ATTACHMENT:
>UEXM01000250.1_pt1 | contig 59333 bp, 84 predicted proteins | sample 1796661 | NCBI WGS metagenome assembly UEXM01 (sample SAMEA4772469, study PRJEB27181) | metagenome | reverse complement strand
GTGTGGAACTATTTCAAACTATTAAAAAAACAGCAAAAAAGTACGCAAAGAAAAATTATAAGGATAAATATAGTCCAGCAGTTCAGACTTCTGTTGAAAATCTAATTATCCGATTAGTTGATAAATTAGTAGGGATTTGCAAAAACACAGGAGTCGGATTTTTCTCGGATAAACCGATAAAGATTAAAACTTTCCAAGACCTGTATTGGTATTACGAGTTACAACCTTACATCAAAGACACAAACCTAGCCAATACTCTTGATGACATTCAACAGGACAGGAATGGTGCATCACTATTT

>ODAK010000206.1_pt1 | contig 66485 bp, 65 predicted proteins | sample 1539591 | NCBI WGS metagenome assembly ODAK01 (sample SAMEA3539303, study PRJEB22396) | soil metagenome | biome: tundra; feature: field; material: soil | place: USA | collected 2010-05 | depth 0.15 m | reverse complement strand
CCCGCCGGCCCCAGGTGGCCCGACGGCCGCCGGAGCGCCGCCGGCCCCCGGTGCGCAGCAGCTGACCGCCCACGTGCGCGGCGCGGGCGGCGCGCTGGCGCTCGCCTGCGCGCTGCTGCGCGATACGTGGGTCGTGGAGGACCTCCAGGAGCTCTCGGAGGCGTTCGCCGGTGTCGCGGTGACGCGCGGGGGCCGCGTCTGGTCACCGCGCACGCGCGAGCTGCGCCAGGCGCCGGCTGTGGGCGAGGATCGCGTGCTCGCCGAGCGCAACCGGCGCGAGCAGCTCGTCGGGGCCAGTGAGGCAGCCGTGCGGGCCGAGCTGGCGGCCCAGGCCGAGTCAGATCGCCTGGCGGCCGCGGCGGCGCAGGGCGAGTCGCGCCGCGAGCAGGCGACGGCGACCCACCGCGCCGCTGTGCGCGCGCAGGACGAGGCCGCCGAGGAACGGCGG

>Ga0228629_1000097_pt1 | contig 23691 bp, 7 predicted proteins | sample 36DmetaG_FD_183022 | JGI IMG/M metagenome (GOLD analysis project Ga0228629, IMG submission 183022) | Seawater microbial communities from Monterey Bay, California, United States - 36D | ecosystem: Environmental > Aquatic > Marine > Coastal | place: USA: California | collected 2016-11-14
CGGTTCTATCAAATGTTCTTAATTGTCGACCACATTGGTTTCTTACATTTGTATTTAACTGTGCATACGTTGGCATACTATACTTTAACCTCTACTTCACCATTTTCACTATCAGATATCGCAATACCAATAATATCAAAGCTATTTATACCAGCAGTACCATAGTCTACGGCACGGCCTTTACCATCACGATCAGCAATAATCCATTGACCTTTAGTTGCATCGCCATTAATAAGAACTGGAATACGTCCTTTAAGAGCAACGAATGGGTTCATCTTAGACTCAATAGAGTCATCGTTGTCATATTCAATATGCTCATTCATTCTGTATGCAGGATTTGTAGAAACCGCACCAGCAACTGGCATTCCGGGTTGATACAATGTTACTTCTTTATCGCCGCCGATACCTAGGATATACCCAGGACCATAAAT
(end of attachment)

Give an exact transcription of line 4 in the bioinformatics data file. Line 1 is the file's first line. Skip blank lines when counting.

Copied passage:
CCCGCCGGCCCCAGGTGGCCCGACGGCCGCCGGAGCGCCGCCGGCCCCCGGTGCGCAGCAGCTGACCGCCCACGTGCGCGGCGCGGGCGGCGCGCTGGCGCTCGCCTGCGCGCTGCTGCGCGATACGTGGGTCGTGGAGGACCTCCAGGAGCTCTCGGAGGCGTTCGCCGGTGTCGCGGTGACGCGCGGGGGCCGCGTCTGGTCACCGCGCACGCGCGAGCTGCGCCAGGCGCCGGCTGTGGGCGAGGATCGCGTGCTCGCCGAGCGCAACCGGCGCGAGCAGCTCGTCGGGGCCAGTGAGGCAGCCGTGCGGGCCGAGCTGGCGGCCCAGGCCGAGTCAGATCGCCTGGCGGCCGCGGCGGCGCAGGGCGAGTCGCGCCGCGAGCAGGCGACGGCGACCCACCGCGCCGCTGTGCGCGCGCAGGACGAGGCCGCCGAGGAACGGCGG